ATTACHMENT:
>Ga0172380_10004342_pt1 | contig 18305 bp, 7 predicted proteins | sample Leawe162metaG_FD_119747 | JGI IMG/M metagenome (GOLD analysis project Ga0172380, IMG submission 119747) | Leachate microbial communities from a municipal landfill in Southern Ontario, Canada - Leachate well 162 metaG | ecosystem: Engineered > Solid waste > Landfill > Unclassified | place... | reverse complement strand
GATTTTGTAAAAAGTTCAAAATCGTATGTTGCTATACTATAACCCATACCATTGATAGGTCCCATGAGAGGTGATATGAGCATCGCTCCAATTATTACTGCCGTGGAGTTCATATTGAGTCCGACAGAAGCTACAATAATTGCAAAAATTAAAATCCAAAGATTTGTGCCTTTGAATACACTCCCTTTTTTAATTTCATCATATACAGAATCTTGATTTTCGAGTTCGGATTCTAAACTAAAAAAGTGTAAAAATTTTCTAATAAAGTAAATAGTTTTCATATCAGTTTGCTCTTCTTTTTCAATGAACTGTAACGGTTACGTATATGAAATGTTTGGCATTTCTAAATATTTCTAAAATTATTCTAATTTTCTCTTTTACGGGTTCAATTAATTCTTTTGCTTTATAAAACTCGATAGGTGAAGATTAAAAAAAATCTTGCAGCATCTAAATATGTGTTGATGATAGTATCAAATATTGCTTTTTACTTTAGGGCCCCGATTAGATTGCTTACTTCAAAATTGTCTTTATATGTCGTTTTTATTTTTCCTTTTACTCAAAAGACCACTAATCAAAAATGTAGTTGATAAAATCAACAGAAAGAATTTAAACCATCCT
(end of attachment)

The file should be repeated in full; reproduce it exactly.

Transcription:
>Ga0172380_10004342_pt1 | contig 18305 bp, 7 predicted proteins | sample Leawe162metaG_FD_119747 | JGI IMG/M metagenome (GOLD analysis project Ga0172380, IMG submission 119747) | Leachate microbial communities from a municipal landfill in Southern Ontario, Canada - Leachate well 162 metaG | ecosystem: Engineered > Solid waste > Landfill > Unclassified | place... | reverse complement strand
GATTTTGTAAAAAGTTCAAAATCGTATGTTGCTATACTATAACCCATACCATTGATAGGTCCCATGAGAGGTGATATGAGCATCGCTCCAATTATTACTGCCGTGGAGTTCATATTGAGTCCGACAGAAGCTACAATAATTGCAAAAATTAAAATCCAAAGATTTGTGCCTTTGAATACACTCCCTTTTTTAATTTCATCATATACAGAATCTTGATTTTCGAGTTCGGATTCTAAACTAAAAAAGTGTAAAAATTTTCTAATAAAGTAAATAGTTTTCATATCAGTTTGCTCTTCTTTTTCAATGAACTGTAACGGTTACGTATATGAAATGTTTGGCATTTCTAAATATTTCTAAAATTATTCTAATTTTCTCTTTTACGGGTTCAATTAATTCTTTTGCTTTATAAAACTCGATAGGTGAAGATTAAAAAAAATCTTGCAGCATCTAAATATGTGTTGATGATAGTATCAAATATTGCTTTTTACTTTAGGGCCCCGATTAGATTGCTTACTTCAAAATTGTCTTTATATGTCGTTTTTATTTTTCCTTTTACTCAAAAGACCACTAATCAAAAATGTAGTTGATAAAATCAACAGAAAGAATTTAAACCATCCT